38-Year-Old Linebacker – Free Agent
2013 Fantasy Football Outlook
There was no outlook written for James Farrior in 2013. Check out the latest news below for more on his current fantasy value.
2013 ADP: –
James Farrior Contract Information:
Signed five-year deal with the Steelers in August of 2008 worth $18.2 million.
Farrior is reportedly considering retirement, CBS Sports reports.
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|Tackles||Defensive Stats||Fumbles||Kick Ret||Punt Ret|
Age is determined on September 1st of each season.
|Snap Count||Tackles||Defensive Stats||Fumbles||Kick Ret||Punt Ret|
A blank stat line is used above whenever a player was not on the field for any plays in the game that week.
James Farrior: Past News Updates ( ▲ View most recent update )
RotoWire's Preseason Outlooks
There was no outlook written for James Farrior.
Although he turned 36 in January, Farrior still has no plans to retire. The nine-year starter in Pittsburgh had another decent season in 2010, finishing with 109 tackles (80 solo) and an impressive six sacks. He has now hit triple-digit tackles in seven of his last 10 seasons, and his 19 sacks from the last four years are a nice bonus for his owners. The Steelers don’t seem to have anyone who can challenge Farrior for snaps, so expect more of the usual in 2011.
Farrior is known for his ability to rack up tackles more than sacks on the gridiron. He recorded over 100 total tackles in 2009, the fifth time in the last seven seasons he reached the century mark. However, he is now 35 years old and entering his 14th season in the league. He struggled in pass protection at times last year, so the team brought back Larry Foote to help out should Farrior decline further in 2010. The team may look to lighten his load on the field so as to keep him fresh over the course of the season.
Coaches must love guys like James Farrior – veterans who can adjust their games to fill whatever need the coach identifies. In 2007, Pittsburgh opted to deploy Farrior as a pass rusher a little more often – and the veteran responded with a career-high six sacks to go with his customarily high tackle total of 94. In 2008, Farrior went back to stuffing the run and racked up 133 tackles – his best number since 2003 – while chipping in 3.5 sacks. At 34, he’s getting on in football years – but he’s shown no signs of let-up, and has missed just two games since 2003. However he’s utilized, Farrior should again provide solid fantasy numbers.
Farrior's tackle total dropped from 126 in 2006 to 94 last season as he was used more as a pass rusher. He set a career high with six sacks and still holds IDP value despite the drop in tackles.
Farrior is one of the NFL’s most fundamentally sound all around linebackers, which translates to solid fantasy returns most years. He has the strength and technique to deal with blockers, the reading and instincts to fill holes fast, and the speed and range to cover the field and opposing backs and tight ends underneath. He’s totaled 100 tackles four times, and in 2004 when he had 94 total tackles he added three sacks and four interceptions, showing he has the playmaking ability to fill the stat sheet. He has some nagging back problems, and is 32, but he’s been a Top-25 linebacker year in and year out for a while now. Pittsburgh had some turnover on its defense but Farrior’s left side (Clark Haggans, Casey Hampton, Aaron Smith) returns intact. Farrior usually gets it done, as just one game with fewer than six fantasy points last year attests.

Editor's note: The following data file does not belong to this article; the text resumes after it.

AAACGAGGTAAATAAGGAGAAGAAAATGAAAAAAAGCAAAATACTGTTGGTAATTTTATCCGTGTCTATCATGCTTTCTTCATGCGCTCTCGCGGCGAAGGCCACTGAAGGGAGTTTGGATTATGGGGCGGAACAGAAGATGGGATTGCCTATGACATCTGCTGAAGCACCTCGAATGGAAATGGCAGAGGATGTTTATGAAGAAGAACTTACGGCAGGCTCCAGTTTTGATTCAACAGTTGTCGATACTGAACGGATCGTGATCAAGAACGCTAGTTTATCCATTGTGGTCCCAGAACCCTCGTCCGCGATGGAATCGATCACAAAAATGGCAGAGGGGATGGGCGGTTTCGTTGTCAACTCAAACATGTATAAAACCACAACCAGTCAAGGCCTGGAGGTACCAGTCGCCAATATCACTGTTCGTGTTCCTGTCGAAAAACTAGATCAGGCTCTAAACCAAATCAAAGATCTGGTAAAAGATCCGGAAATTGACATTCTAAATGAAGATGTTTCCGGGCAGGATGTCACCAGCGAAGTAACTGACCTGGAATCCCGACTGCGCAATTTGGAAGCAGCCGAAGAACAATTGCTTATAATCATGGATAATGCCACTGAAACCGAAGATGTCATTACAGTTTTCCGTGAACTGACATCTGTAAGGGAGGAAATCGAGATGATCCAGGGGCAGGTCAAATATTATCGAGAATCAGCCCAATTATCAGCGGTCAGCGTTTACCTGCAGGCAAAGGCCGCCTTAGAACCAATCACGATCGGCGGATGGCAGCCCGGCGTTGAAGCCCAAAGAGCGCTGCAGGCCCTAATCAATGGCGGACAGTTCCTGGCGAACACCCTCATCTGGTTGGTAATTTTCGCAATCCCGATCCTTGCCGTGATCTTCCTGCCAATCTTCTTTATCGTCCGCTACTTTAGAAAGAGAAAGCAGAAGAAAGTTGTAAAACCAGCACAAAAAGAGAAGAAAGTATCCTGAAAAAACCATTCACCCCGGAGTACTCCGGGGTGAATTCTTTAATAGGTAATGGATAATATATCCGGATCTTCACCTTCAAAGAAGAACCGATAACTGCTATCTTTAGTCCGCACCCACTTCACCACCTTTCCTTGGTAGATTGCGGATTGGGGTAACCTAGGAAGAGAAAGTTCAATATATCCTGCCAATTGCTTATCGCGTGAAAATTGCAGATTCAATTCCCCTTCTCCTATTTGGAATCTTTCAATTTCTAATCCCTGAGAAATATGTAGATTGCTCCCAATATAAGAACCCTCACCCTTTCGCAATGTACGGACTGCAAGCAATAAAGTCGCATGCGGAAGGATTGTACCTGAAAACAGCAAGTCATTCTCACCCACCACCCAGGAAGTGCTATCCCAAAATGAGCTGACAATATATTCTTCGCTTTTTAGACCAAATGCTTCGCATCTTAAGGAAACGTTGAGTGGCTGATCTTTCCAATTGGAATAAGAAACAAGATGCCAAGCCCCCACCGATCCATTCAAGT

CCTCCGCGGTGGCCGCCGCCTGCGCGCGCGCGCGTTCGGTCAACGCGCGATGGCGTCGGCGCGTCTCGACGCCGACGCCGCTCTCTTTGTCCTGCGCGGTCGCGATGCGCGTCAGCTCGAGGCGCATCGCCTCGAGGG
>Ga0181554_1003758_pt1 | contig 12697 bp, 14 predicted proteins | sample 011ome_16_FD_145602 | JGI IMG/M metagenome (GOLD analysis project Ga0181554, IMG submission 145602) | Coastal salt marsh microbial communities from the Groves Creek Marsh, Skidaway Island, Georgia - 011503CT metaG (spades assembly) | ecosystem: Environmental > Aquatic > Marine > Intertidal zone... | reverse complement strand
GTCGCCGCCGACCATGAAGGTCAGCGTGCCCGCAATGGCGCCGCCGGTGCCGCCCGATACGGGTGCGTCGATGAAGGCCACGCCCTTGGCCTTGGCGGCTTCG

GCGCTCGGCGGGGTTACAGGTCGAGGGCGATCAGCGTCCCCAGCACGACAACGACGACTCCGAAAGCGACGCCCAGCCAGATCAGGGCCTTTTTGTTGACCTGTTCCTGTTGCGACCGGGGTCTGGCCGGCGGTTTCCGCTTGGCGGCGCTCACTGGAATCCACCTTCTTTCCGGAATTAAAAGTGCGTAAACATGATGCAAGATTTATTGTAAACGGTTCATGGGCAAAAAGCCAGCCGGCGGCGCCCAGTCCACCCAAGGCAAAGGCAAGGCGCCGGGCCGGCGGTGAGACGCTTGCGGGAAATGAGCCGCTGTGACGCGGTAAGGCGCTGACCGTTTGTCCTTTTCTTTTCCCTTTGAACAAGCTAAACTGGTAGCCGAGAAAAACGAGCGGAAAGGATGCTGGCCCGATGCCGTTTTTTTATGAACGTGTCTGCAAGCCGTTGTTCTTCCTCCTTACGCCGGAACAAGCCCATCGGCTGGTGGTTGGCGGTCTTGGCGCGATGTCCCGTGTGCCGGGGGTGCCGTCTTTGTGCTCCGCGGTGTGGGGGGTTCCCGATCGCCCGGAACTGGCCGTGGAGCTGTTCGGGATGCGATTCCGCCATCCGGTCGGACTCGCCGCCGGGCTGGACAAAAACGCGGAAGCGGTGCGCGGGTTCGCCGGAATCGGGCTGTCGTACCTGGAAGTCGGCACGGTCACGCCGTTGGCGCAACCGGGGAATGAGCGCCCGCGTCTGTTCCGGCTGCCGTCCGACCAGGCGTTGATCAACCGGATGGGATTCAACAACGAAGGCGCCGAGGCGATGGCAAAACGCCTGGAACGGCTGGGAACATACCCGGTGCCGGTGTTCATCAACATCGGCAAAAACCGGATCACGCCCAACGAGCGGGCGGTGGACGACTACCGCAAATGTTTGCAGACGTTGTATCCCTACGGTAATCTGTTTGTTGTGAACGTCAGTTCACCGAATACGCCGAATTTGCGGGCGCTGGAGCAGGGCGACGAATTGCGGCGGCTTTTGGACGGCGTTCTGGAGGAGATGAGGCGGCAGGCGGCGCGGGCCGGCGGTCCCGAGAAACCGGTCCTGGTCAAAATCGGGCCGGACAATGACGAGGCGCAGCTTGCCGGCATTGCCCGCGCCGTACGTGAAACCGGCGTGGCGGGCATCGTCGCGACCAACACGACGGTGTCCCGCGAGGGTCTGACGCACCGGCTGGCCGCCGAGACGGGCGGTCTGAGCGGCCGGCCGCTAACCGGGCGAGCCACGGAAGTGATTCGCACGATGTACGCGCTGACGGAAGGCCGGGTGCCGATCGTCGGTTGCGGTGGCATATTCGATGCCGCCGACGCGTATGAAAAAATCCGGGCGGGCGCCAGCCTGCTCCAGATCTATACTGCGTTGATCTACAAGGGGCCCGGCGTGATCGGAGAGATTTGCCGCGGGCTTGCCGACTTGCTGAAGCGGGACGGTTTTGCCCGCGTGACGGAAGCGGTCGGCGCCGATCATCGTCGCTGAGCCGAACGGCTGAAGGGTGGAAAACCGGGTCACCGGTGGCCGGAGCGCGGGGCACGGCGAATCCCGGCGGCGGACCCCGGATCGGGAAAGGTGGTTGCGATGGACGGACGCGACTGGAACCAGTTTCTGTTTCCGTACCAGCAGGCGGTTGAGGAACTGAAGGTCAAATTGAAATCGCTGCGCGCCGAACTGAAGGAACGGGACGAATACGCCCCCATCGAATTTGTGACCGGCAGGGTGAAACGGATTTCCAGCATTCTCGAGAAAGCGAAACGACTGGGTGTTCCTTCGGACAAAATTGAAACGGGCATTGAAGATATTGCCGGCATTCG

Will the real James Farrior please stand up? In 2003, he played in the big-tackler mold, building his fantasy year on 96 solo tackles. The next year, he dropped to 65 solos but jumped into the playmaker mold with three sacks and four picks. Last year he was somewhere in between, on pace for 85 solo tackles after missing two games midseason to a left knee injury and dealing with a bad back early. Last year was an overall down year statistically for Pittsburgh’s vaunted linebacking corps, and they’ll miss lineman Kimo von Oelhoffen, who has joined the Jets. Farrior has shown such versatility and a high level of different kinds of production that he’s a safe pick. His instincts, toughness and motor impress scouts, while his range and ability to play in interior traffic are the engine behind his tackling ability. One way or another Farrior can get it done.
Reading Farrior’s stat sheet is like watching a tennis match. One year he’s a 100-plus solo tackle man with relatively scant playmaking, the next he’s Takeo Spikes, turning in lower tackle numbers but loading up on the sacks and interceptions. Either way, he’s always getting his hands in on fumble plays. Whichever type of season it is, Farrior has made his way into the back end of the top 25 in each of the past two seasons and is a fair bet to do it again. He makes quick attacks, closes well and is best when in pursuit. Last year was the only season he’s exceeded two sacks or picks, but we have an educated faith in his versatility. One way or another, Farrior will score for owners in 2005. As always, there's one caveat -- Farrior didn't record a sack, intercept a ball, or force a fumble in the last five games of the year (including the playoffs) and may have worn down just a bit.
You never know which Pittsburgh linebacker is gonna get you, but it’s sure that one will. Last year, Joey Porter was never his optimal self after being shot in the buttocks, and it just so happens that Farrior returned to the land of 100 solo tackles in 2003 (he did it for the Jets in 2001). He’s not much for sacks or interceptions, which does leave him open to lower point totals with a fully healthy Joey Porter around, but Porter plays next to Kendrell Bell, typically, and Farrior beside Jason Gildon’s replacement, Clark Haggans.